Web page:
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Colleges Are Stressed: How You Can Take Advantage of It

Colleges Are Stressed: How You Can Take Advantage of It

Just thinking about earning an undergraduate degree can be stressful. It’s also common to worry about getting into a college or university, paying for it and successfully graduating. When facing these pressures, you might believe that schools have it easy.

They can raise their prices and hike their rejection rates, then sit back and watch the admissions spectacle that they unleashed. But here’s something you will probably find shocking: admissions staff are probably more stressed than you are.

Higher education observers have predicted for years that schools inevitably will experience a painful disruption; just like other beleaguered industries such as steel, music, network television and retail stores. Hundreds of school administrators admit they are worried, according to a new annual survey that Gallup conducted for Inside Higher Ed.

In the latest survey, 71% of chief business officers agree that media reports portraying higher education in a financial crisis are accurate. Administrators expressed alarm two years ago when 56% agreed that the industry was in a crisis.

Knowing what school administrators are worried about can help you reduce your own anxiety as you anticipate your own decisions. Plus, there are ways to take advantage of this institutional angst. Here are four of the things that the professionals running colleges and universities are worried about.

1. Finding more students isn’t a quick fix.

In the past, schools felt confident that they could grow their way out of financial challenges. If they needed more cash, admission representatives just needed to hustle and attract more students. But that’s not a foolproof strategy, because the pool of students is shrinking. Attracting more is now a tougher assignment.

The latest Gallup survey reflects that notion. While 71% of administrators hoped to lessen their financial problems by boosting their enrollment, that represents a 16% drop from last year.

What this means for you:

Knowing how hard it is to attract enough teenagers, it is possible to apply to some schools after their official admissions deadline. In fact, since faced with underwhelming applicants, some schools are surreptitiously recruiting teenagers after their official deposit dates have passed.

2. Slashing unadvertised discounts isn’t realistic.

One of the open secrets of admissions is that the price tags are a joke. The vast majority of students don’t pay anywhere close to the sticker price. A big reason why administrators set bogus prices is to make families feel special when schools award scholarships and/or grants.

For the 1990-91 school year, the average tuition discount was 26% for freshmen, but today it’s almost 49%, according to the annual survey of the National Association of College and University Business Officers. That’s a lot of money going out of the door.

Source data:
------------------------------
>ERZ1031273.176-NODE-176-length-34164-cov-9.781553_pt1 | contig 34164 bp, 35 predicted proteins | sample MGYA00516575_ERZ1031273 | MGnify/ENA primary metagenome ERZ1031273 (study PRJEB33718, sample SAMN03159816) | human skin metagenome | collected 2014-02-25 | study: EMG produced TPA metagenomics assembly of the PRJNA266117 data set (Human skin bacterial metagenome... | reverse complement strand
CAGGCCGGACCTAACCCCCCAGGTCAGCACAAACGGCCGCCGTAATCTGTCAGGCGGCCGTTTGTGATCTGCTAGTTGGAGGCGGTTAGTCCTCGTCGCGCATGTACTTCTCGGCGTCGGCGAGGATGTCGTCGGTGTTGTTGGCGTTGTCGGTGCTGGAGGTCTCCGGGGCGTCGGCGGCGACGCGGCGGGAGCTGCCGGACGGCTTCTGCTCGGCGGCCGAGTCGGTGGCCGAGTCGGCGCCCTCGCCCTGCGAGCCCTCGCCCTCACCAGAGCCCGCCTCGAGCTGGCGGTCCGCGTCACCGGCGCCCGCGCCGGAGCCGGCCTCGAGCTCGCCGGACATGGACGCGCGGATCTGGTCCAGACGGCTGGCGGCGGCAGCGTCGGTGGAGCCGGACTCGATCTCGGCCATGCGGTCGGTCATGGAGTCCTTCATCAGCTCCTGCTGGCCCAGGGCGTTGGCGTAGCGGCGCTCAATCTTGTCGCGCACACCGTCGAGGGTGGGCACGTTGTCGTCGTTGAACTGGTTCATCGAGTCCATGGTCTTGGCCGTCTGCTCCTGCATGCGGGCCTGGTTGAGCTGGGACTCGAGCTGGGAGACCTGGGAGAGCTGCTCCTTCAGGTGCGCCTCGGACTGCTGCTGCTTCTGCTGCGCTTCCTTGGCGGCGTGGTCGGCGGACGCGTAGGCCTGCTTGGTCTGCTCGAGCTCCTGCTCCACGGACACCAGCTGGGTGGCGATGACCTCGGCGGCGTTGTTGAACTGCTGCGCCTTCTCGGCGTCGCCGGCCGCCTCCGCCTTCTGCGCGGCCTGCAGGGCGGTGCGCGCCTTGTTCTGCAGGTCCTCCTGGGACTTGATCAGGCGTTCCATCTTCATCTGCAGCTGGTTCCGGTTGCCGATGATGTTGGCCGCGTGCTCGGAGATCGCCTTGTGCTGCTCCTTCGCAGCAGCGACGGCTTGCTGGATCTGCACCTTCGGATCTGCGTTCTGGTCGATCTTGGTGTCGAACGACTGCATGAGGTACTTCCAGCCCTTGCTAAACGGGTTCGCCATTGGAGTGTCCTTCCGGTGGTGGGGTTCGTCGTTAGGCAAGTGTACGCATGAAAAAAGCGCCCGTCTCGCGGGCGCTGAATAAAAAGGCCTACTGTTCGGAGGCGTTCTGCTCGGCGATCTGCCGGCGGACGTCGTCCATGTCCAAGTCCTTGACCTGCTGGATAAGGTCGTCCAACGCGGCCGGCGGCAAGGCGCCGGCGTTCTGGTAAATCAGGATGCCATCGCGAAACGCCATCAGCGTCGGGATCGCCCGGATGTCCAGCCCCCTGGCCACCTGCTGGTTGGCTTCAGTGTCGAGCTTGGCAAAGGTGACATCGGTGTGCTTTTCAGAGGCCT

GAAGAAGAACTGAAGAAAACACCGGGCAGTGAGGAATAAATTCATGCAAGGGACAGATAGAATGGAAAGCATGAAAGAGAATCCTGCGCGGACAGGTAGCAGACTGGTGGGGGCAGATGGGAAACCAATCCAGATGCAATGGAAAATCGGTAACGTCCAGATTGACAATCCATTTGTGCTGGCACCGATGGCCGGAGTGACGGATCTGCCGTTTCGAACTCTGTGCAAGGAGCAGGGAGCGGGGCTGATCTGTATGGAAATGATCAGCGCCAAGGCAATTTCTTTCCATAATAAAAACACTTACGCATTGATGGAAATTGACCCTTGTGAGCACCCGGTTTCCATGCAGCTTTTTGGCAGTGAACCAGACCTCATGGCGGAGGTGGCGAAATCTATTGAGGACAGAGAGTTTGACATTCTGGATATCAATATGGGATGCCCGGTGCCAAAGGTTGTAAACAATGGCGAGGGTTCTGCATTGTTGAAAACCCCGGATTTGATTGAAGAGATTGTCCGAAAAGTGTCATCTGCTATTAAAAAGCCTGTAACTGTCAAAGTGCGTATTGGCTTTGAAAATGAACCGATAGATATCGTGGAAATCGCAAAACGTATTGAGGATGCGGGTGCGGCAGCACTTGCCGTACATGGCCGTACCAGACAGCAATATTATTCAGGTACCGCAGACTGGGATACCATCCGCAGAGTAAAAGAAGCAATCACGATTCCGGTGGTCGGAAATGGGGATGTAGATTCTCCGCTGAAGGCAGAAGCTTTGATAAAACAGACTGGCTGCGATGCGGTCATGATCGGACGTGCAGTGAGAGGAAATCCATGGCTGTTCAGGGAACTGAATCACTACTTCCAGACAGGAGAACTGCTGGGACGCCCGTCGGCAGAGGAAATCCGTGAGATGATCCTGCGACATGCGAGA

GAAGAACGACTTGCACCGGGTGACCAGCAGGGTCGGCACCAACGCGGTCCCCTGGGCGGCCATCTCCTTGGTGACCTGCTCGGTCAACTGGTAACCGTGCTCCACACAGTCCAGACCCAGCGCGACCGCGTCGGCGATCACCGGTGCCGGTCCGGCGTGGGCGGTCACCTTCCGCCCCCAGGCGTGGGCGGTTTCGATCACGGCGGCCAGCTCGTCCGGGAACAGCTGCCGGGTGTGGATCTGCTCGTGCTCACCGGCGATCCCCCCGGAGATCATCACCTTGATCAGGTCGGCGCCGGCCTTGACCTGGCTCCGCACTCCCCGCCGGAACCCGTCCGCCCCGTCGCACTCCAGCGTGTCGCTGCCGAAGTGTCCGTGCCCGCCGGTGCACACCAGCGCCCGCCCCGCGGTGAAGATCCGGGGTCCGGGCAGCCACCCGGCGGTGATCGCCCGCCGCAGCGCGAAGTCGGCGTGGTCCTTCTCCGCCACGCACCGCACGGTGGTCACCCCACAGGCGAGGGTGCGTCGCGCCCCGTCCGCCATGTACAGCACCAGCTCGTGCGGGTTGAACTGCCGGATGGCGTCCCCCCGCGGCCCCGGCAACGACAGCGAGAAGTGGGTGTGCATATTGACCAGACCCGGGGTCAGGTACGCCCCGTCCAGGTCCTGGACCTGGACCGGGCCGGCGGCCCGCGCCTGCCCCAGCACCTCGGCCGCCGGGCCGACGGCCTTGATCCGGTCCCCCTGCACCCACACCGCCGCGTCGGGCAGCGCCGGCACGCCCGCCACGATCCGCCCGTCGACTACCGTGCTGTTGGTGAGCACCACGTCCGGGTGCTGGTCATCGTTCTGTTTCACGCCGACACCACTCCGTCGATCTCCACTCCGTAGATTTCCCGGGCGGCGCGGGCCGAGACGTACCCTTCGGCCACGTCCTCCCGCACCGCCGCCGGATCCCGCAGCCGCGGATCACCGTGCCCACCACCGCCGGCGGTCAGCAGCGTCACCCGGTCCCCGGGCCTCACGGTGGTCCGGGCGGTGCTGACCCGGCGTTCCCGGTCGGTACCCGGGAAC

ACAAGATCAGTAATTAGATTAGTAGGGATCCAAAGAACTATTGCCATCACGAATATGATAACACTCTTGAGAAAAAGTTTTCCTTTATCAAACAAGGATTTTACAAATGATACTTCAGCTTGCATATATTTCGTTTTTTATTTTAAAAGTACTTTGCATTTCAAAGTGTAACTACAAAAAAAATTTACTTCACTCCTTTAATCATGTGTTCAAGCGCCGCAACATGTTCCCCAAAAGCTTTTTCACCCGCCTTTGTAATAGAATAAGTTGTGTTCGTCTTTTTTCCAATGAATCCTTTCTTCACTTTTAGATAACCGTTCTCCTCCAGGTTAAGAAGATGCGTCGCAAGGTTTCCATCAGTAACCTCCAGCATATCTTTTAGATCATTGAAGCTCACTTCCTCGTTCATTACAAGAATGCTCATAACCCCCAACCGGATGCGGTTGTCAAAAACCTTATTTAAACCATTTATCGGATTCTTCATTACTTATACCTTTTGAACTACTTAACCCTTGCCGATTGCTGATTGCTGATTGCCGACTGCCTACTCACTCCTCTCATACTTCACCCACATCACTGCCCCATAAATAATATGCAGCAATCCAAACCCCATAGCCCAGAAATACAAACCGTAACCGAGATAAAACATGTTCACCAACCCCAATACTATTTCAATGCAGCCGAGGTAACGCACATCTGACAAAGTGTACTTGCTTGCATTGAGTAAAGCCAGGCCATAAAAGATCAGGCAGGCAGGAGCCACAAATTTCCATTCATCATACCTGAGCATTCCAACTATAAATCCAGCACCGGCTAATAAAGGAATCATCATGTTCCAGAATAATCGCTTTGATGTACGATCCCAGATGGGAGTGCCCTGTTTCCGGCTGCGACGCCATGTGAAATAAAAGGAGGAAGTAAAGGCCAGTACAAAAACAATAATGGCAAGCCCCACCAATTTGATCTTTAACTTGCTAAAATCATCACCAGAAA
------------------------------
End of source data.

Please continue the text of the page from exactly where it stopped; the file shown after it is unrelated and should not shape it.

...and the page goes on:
Schools, however, can’t keep offering discounts through need-based aid and scholarships to attract enough students to fill their freshmen classes. Something’s got to give. And sure enough, in the Gallup survey, 49% of budget officers at private colleges and universities say the discount rate is unsustainable. 23% of public administrators said the same thing!

While almost half of private administrators say they can’t keep dispensing such fat price cuts, only 32% of them anticipate trying to reduce their offers to potential freshmen.

What this means for you:

It is possible to negotiate with schools to obtain bigger awards. You typically will enjoy better luck pressing for bigger grants and scholarships at private schools that are under more pressure to meet their freshmen quotas.

3. Private schools are the most vulnerable.

Not everyone is equally nervous about the future of their campuses. For instance, 85% of administrators at public research universities say they believe their own institutions will be financially stable during the next five years.

On the contrary, administrators at private colleges and universities, which educate 30% of students at four-year institutions, weren’t as optimistic. 49% of business officers at private colleges and 54% at private universities agree or strongly agree that their institutions will be financially stable during the next five years.

What this means for you:

While school closures and mergers are rare, it makes sense to do your research about the financial stability of the institutions that interest you.

4. Spending cuts are going to hurt.

64% of administrators say that new money for their campus programs will have to come from reallocating resources within their institutions. At the same time, 52% believe their institutions can’t make significant spending cuts without affecting quality.

What this means for you:

It’s critical that you don’t just shop for schools by focusing on things that really don’t matter. Sports records don’t matter. The menus in the dining halls don’t matter. Neither does the brand name.

You need to spend time researching the quality of the education you might receive at a college or university, as well as what the institution will do to help you prepare for a career! During this time of collegiate cost cutting, doing your due diligence is especially important.  For example, when a school is faced with budget pressure, it may increase class size, which can affect the quality of your education.

Lynn O’Shaughnessy is a best-selling author, speaker and journalist. Her book, The College Solution: A Guide for Everyone Looking for the Right School at the Right Price, is available on 

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